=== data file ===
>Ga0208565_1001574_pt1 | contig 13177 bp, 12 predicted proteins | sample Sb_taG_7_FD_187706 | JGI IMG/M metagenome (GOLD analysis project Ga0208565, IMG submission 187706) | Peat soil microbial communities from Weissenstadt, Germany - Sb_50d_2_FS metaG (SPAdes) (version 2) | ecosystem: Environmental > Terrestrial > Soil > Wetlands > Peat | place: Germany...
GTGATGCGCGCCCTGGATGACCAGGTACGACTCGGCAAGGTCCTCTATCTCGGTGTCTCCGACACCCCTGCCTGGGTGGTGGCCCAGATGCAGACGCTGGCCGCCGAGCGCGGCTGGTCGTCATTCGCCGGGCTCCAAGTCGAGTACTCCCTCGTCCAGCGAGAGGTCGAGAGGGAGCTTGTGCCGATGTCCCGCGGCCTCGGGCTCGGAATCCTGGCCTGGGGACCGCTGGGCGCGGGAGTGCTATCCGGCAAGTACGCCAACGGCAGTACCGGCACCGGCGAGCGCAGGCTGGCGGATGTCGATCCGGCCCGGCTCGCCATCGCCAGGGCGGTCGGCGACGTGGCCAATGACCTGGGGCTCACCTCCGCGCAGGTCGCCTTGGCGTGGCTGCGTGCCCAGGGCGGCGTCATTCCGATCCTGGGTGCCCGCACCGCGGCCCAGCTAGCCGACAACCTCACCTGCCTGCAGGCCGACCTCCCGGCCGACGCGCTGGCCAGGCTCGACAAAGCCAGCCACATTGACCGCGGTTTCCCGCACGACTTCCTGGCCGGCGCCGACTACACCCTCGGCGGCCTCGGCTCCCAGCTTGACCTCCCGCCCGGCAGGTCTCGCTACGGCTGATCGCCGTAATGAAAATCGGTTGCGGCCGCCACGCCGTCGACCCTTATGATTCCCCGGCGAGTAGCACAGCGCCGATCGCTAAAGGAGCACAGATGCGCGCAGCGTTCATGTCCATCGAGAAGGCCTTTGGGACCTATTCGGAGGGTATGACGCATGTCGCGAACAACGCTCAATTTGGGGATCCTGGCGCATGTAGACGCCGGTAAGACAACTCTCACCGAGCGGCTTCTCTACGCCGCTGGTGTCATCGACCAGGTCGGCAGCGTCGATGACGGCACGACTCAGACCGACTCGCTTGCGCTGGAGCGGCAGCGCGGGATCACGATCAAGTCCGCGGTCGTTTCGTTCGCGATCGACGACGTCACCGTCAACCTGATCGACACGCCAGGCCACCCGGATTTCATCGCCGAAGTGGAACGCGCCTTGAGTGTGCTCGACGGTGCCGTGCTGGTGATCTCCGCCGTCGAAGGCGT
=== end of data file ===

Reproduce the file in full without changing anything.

>Ga0208565_1001574_pt1 | contig 13177 bp, 12 predicted proteins | sample Sb_taG_7_FD_187706 | JGI IMG/M metagenome (GOLD analysis project Ga0208565, IMG submission 187706) | Peat soil microbial communities from Weissenstadt, Germany - Sb_50d_2_FS metaG (SPAdes) (version 2) | ecosystem: Environmental > Terrestrial > Soil > Wetlands > Peat | place: Germany...
GTGATGCGCGCCCTGGATGACCAGGTACGACTCGGCAAGGTCCTCTATCTCGGTGTCTCCGACACCCCTGCCTGGGTGGTGGCCCAGATGCAGACGCTGGCCGCCGAGCGCGGCTGGTCGTCATTCGCCGGGCTCCAAGTCGAGTACTCCCTCGTCCAGCGAGAGGTCGAGAGGGAGCTTGTGCCGATGTCCCGCGGCCTCGGGCTCGGAATCCTGGCCTGGGGACCGCTGGGCGCGGGAGTGCTATCCGGCAAGTACGCCAACGGCAGTACCGGCACCGGCGAGCGCAGGCTGGCGGATGTCGATCCGGCCCGGCTCGCCATCGCCAGGGCGGTCGGCGACGTGGCCAATGACCTGGGGCTCACCTCCGCGCAGGTCGCCTTGGCGTGGCTGCGTGCCCAGGGCGGCGTCATTCCGATCCTGGGTGCCCGCACCGCGGCCCAGCTAGCCGACAACCTCACCTGCCTGCAGGCCGACCTCCCGGCCGACGCGCTGGCCAGGCTCGACAAAGCCAGCCACATTGACCGCGGTTTCCCGCACGACTTCCTGGCCGGCGCCGACTACACCCTCGGCGGCCTCGGCTCCCAGCTTGACCTCCCGCCCGGCAGGTCTCGCTACGGCTGATCGCCGTAATGAAAATCGGTTGCGGCCGCCACGCCGTCGACCCTTATGATTCCCCGGCGAGTAGCACAGCGCCGATCGCTAAAGGAGCACAGATGCGCGCAGCGTTCATGTCCATCGAGAAGGCCTTTGGGACCTATTCGGAGGGTATGACGCATGTCGCGAACAACGCTCAATTTGGGGATCCTGGCGCATGTAGACGCCGGTAAGACAACTCTCACCGAGCGGCTTCTCTACGCCGCTGGTGTCATCGACCAGGTCGGCAGCGTCGATGACGGCACGACTCAGACCGACTCGCTTGCGCTGGAGCGGCAGCGCGGGATCACGATCAAGTCCGCGGTCGTTTCGTTCGCGATCGACGACGTCACCGTCAACCTGATCGACACGCCAGGCCACCCGGATTTCATCGCCGAAGTGGAACGCGCCTTGAGTGTGCTCGACGGTGCCGTGCTGGTGATCTCCGCCGTCGAAGGCGT